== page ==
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Volume 22 No. 32

Forty Under 40

Photo: sports business journal illustration

The leaders, entrepreneurs, innovators and groundbreakers of our 20th class join a respected and accomplished group of sports industry executives. For 20 years, Sports Business Journal has recognized 40 executives under the age of 40 who are making an impact and shaping an industry. We are proud to share their stories.

Christopher Benyarko

National Basketball Association

Daniel Cohen


Gideon Cohen

The Montag Group

Camilo Durana

Major League Soccer

David Foster

National Basketball Players Association

Lloyd Frischer

CAA Sports

Al Guido

San Francisco 49ers / Elevate Sports Ventures

Amanda Herald

National Football League

Bill Hudock

Genesco Sports Enterprises

Martin Jarmond

Boston College

Tucker Kain

Los Angeles Dodgers

Matt Kalish


Brian Kantarian

JPMorgan Chase & Co.

Tim Katz


Zach Leonsis

Monumental Sports & Entertainment

Will McIntosh

Golf Channel

Chad Menefee

Luker on Trends

Nate Nanzer

Blizzard Entertainment

Ashley Page

Learfield IMG College

Jake Reynolds

Harris Blitzer Sports & Entertainment

Whalen Rozelle

Riot Games

Patrick Ryan


Frank Saviano


Rob Schneider

Learfield IMG College

Daniel Sillman

Relevent Sports Group

Sara Slane

American Gaming Association

Joe Smith

Bank of America

Fabian Stechel

Evolution Media Capital

Eric Sudol

Dallas Cowboys / Legends

Morgan Sword

Major League Baseball

Keli Zinn

West Virginia University

First Look podcast, with Forty Under 40 discussion at the 10:50 mark:

Photo: nbae / steven freeman

Christopher Benyarko’s path to the NBA didn’t flow through an internship, wasn’t championed by an industry insider, or even influenced by any prior sports experience.

Instead, he took a most conventional road to the NBA by answering an ad on The tech-savvy Benyarko joined the league in 2004 after he had earned his master’s degree in engineering from Cornell and worked briefly in the pharmaceuticals industry.

Senior Vice President, Direct-to-Consumer, National Basketball Association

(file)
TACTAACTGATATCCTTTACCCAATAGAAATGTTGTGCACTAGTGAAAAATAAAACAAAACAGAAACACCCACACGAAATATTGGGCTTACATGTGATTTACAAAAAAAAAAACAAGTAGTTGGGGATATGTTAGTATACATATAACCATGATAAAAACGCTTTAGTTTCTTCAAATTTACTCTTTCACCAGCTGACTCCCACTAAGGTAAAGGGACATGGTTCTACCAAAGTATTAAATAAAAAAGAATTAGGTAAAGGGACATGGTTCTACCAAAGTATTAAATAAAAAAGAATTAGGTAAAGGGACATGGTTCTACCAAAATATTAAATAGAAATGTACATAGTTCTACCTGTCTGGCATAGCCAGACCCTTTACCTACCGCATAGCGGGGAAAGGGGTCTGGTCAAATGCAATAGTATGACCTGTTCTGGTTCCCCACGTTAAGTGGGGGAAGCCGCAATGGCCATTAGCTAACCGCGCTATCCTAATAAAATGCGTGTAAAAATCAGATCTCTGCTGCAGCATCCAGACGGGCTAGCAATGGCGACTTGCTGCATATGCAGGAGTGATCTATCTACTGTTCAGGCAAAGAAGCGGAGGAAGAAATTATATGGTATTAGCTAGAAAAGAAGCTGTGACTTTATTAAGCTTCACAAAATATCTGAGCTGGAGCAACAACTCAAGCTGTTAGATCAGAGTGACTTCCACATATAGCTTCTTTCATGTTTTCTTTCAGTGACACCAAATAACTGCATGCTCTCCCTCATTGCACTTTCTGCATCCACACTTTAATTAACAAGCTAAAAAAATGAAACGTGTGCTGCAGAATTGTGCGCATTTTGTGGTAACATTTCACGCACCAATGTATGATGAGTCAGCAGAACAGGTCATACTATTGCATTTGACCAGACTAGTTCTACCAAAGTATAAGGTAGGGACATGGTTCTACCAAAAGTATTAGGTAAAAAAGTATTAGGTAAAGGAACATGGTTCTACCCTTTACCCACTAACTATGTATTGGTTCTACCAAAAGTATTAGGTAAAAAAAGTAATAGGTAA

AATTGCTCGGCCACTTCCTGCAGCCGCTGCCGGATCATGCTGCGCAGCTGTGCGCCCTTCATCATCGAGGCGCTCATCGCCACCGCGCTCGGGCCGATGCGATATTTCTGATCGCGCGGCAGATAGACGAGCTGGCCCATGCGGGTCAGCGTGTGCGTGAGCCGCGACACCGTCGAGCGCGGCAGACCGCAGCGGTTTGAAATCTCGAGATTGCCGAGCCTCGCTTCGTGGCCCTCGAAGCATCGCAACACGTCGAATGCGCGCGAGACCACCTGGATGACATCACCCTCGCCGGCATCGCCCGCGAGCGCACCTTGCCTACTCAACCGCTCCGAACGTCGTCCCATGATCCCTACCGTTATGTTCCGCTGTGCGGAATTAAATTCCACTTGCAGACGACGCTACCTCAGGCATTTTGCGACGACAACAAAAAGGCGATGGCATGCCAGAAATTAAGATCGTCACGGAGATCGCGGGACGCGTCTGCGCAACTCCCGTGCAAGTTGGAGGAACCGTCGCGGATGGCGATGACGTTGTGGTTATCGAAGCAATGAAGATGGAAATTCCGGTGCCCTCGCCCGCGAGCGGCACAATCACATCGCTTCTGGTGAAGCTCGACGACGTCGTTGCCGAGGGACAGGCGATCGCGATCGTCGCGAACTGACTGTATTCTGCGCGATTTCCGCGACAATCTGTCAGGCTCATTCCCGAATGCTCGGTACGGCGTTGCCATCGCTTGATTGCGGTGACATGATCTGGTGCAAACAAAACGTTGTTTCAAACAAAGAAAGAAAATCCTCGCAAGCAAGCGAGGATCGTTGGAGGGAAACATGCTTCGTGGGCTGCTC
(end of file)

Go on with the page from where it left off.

Age: 38

Born: Toronto

Education: Cornell University, B.S., electrical and computer engineering, and M.S., engineering, electrical and computer engineering

Family: Wife, Mea; daughter, Mea (3)

What gets you fired up? Challenges. I love a great challenge that requires problem solving and a good team effort.  
You wish you knew 10 years ago: It is more important to listen than it is to talk. 
Profession you’d most like to attempt: I would love to be a chef.
Something that your friends would consider “so you”: Start watching a science-based show/documentary when it’s already 30 minutes in.
Esports/video games you play: “NBA 2K,” “Assassin’s Creed” and MLB Baseball.
Gamer name: CB3000.
Cause supported: NBA Cares.
Person in the industry you’d most like to meet: Patrick Ewing.
We’d be surprised to know that … : I have a middle name, Quansah, that translated means “Wednesday,” the day I was born.

“I was a huge NBA fan, and I literally was on and a co-worker said they had technical jobs, so I applied through the site,” Benyarko said.

What attracted Benyarko to the NBA was more than his love of basketball. It was the speed of the business compared to the pharmaceuticals industry, where product development projects can last up to a decade.

“Get an idea, build it, ship it and you can pivot and change it,” Benyarko said of the NBA business culture.

Benyarko has been on a building boom of late.

He plays a key role in expanding the offerings of NBA League Pass, the league’s live-game subscription package that allows fans to buy portions of live games at a reduced price. That follows previous rollouts of single-game, team pass and monthly offerings. Other content efforts are focused on’s 21 global sites and the NBA App.

Under his leadership, NBA League Pass experienced record-breaking metrics with worldwide digital subscription up 64 percent for the 2017-18 season.

While Benyarko has been wildly successful in developing ways to make the NBA more accessible to fans worldwide, finding ways to attract and maintain viewers is a never-ending battle.

“The biggest challenge is to continue to find ways to have people interested in live and archived games and different versions of the games when there are so many other options people have to entertain themselves,” he said.

Photo: octagon

Daniel Cohen knows about perseverance and starting things from the ground up. He’s been doing that since he was a freshman at George Washington University.

Invited to walk on to the GWU baseball team, Cohen soon realized a Division I career was not in the books. He turned his interest to sports business.

Senior Vice President, Media Rights Consulting, Octagon

Age: 34

Born: Livingston, N.J.

Education: George Washington University, American Studies 

Family: Wife, Jenna

Something your friends would consider “so you”: Ordering a round of tequila and answering the phone while on the airplane.

Causes supported: ALS Association, U.S. Holocaust Memorial Museum, DREAM (formerly Harlem RBI).

Sports industry needs to do a better job of … : Providing more opportunities for minorities and women.